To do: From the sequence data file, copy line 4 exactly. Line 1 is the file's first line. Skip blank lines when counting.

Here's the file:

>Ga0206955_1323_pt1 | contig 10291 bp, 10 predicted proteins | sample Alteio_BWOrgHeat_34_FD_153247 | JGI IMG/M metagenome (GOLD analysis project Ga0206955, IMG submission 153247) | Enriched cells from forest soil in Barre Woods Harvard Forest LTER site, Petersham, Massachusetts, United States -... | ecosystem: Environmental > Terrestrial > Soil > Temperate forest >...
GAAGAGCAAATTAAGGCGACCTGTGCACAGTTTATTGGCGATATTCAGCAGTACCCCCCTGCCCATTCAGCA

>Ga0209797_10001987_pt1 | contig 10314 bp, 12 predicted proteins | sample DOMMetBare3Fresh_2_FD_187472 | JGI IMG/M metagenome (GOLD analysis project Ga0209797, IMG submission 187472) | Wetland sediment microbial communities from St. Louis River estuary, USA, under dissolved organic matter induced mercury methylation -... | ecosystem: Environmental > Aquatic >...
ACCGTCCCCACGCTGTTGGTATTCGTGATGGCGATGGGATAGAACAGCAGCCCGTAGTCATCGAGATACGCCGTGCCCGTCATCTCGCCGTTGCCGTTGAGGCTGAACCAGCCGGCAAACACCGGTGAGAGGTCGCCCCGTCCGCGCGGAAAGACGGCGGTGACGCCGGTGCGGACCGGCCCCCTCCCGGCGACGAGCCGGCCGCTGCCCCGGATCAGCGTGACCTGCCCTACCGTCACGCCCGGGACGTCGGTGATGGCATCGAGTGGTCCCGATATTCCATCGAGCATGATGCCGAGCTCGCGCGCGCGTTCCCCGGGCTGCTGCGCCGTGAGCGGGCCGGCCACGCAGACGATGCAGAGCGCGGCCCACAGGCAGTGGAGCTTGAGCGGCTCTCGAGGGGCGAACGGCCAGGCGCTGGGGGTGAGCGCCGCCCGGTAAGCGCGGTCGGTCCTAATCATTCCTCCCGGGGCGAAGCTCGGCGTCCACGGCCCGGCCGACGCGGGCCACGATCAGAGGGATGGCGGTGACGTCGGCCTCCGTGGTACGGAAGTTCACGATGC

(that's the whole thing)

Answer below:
ACCGTCCCCACGCTGTTGGTATTCGTGATGGCGATGGGATAGAACAGCAGCCCGTAGTCATCGAGATACGCCGTGCCCGTCATCTCGCCGTTGCCGTTGAGGCTGAACCAGCCGGCAAACACCGGTGAGAGGTCGCCCCGTCCGCGCGGAAAGACGGCGGTGACGCCGGTGCGGACCGGCCCCCTCCCGGCGACGAGCCGGCCGCTGCCCCGGATCAGCGTGACCTGCCCTACCGTCACGCCCGGGACGTCGGTGATGGCATCGAGTGGTCCCGATATTCCATCGAGCATGATGCCGAGCTCGCGCGCGCGTTCCCCGGGCTGCTGCGCCGTGAGCGGGCCGGCCACGCAGACGATGCAGAGCGCGGCCCACAGGCAGTGGAGCTTGAGCGGCTCTCGAGGGGCGAACGGCCAGGCGCTGGGGGTGAGCGCCGCCCGGTAAGCGCGGTCGGTCCTAATCATTCCTCCCGGGGCGAAGCTCGGCGTCCACGGCCCGGCCGACGCGGGCCACGATCAGAGGGATGGCGGTGACGTCGGCCTCCGTGGTACGGAAGTTCACGATGC